Five years ago I spent each Tuesday in August here in Berlin – just up the street from where I type this, in fact – conceiving, designing, setting and printing a letterpress broadside. It was tremendous creative fun: having only 8 hours for the entire process focused my mind in a way that it hasn’t been focused since.
The manager of the print studio at Druckwerkstatt, where I was printing, was a man named Frank, who I introduced here at the time like this:
Fortunately at this point Frank turned up. Frank is the amiable manager of the print studio, and he sprang into action suggesting that although it would be nigh unto impossible to set smaller metal type, we could use the partially-functioning proof press – a Grafix-brand press and operates much like a Vandercook – with larger wooden type, manually inked with a brayer, to get me going (he also referred me to the neighbourhood Linotype shop; is there nothing that Kreuzberg cannot provide?).
Frank couldn’t tell me exactly where the Linotype shop was – “somewhere on Weiner Strasse” was the best he could do – and I never did find it.
On this trip I’m staying in the same neighbourhood, and I set out on Monday afternoon down Weiner Strasse to see if I could solve that problem And, sure enough, after 5 minutes I found this:
I copied down the email address and telephone and when I returned to my flat I sent a note of inquiry, a note that ultimately resulted in an invitation to visit the shop this morning.
And so shortly after 9:30 I headed through the front building:
and into the courtyard:
to find Setzerei Peter von Maikowski und Harald Weller:
Harald greeted me warmly at the door, and gave me a tour of his shop — two Linotype machines, a Heidelberg letterpress, an etching press, a plate maker – and showed me some of the beautiful work the shop has produced (their specialty is art books).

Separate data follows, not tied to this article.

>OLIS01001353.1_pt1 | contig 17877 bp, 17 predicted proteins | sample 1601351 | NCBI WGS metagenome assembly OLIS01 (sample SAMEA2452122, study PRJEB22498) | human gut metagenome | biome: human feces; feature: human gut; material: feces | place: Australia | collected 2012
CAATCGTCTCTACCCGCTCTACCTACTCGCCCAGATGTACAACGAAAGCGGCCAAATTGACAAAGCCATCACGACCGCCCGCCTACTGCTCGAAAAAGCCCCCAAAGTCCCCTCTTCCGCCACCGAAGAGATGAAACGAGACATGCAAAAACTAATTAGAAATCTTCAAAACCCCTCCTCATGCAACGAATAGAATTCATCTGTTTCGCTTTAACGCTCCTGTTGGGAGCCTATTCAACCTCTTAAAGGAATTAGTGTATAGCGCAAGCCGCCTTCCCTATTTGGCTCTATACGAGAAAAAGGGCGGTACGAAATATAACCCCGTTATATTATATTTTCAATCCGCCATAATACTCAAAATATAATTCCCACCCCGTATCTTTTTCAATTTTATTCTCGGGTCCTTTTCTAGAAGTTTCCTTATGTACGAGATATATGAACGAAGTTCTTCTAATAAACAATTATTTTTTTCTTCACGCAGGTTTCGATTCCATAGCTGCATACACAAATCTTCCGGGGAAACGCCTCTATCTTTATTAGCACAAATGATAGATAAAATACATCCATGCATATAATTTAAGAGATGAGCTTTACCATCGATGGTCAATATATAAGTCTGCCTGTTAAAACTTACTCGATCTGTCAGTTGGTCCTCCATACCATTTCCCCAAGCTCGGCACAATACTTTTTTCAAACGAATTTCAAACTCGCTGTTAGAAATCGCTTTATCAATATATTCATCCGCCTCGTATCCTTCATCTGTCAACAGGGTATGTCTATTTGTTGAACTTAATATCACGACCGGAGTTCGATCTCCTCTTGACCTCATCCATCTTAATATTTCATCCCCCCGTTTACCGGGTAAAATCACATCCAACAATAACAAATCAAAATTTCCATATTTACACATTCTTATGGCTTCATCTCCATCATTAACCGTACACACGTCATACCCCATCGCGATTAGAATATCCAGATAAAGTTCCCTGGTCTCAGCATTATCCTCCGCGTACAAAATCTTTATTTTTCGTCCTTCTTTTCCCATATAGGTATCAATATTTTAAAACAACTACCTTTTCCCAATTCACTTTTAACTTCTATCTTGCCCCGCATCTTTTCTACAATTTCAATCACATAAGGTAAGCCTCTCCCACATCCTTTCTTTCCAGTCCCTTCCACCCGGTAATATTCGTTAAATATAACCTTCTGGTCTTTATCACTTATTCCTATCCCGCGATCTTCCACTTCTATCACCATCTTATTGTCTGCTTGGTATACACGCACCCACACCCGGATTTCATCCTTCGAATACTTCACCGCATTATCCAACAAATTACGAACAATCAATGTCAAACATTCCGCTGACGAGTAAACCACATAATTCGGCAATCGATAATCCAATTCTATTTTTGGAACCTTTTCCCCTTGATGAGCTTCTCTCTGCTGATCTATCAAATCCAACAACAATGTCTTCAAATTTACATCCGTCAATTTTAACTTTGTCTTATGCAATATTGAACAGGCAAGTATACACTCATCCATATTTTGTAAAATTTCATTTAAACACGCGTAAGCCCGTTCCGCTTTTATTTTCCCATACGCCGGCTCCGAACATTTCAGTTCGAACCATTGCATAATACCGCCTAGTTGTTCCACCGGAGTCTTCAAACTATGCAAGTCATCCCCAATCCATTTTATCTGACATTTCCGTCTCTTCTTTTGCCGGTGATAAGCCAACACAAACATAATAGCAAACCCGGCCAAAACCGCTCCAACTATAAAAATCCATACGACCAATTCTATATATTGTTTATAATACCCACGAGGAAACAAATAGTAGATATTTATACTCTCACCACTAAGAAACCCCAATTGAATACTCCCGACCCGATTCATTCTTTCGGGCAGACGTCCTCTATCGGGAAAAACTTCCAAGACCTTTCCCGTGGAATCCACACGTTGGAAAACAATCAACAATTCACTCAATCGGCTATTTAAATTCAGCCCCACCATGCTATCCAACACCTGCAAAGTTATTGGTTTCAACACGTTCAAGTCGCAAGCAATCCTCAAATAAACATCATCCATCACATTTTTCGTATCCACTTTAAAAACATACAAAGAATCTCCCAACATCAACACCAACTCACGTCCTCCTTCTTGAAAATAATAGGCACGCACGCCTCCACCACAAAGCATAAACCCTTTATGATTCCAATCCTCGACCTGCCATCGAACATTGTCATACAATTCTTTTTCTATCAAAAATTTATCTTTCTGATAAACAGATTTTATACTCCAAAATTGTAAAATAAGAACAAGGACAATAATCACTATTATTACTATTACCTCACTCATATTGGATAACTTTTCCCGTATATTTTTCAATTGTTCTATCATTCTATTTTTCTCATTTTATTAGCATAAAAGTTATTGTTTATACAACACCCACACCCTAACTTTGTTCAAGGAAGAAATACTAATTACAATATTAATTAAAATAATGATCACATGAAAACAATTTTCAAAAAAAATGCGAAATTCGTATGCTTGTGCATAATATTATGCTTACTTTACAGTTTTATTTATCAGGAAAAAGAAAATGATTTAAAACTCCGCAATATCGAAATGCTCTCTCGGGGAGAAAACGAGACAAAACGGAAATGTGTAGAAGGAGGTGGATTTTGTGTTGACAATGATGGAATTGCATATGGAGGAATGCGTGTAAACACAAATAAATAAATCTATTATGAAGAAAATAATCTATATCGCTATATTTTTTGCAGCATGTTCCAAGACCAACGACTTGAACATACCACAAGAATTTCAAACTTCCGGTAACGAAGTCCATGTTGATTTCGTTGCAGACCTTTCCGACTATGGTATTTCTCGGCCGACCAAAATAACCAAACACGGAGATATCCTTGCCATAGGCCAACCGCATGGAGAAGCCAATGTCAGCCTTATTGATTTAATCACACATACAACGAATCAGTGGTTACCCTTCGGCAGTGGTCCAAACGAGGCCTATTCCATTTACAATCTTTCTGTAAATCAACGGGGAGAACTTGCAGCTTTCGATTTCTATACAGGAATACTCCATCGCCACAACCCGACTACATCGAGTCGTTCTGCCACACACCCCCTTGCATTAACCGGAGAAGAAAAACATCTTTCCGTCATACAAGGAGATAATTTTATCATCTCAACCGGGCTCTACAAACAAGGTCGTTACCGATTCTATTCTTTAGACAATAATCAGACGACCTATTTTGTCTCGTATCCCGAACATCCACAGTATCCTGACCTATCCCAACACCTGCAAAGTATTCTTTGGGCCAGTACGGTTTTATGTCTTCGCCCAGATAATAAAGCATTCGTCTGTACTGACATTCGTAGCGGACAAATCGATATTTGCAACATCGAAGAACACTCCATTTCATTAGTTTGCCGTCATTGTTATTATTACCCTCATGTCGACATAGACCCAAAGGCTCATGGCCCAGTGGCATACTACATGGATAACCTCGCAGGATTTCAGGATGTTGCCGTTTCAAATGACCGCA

We ended up chatting about type and printing and related matters for a bit, and the topic of klischees came up (printing plates of ornamental material like logos and illustrations). I mentioned the large collection that Ian Scott loaned me, and how I needed to organize them better, perhaps producing some sort of index. At which point Harald pulled a book off the shelf showing me that he had done exactly that for his own collection:
I am now inspired to return to my shop and do the same, especially as Ian has continued to feed the collection and I’ve supplemented it myself, to the point where I may have two or three hundred examples to index.
It was a lovely visit, especially as it was yet another node in a long journey that started with my trip to the Cognitive Cities conference in February 2011, after which followed a casual mention by my friend Luisa about a print shop she noticed out of the corner of her eye, which led me to a plan to spend part of that summer in the city, spending Tuesdays printing, which led me to Frank, which led me to seek out Harald, finding him five years later (and, full circle, I first met Peter Bihr, in whose flat I type this, at Cognitive Cities).
Follow your curiousity.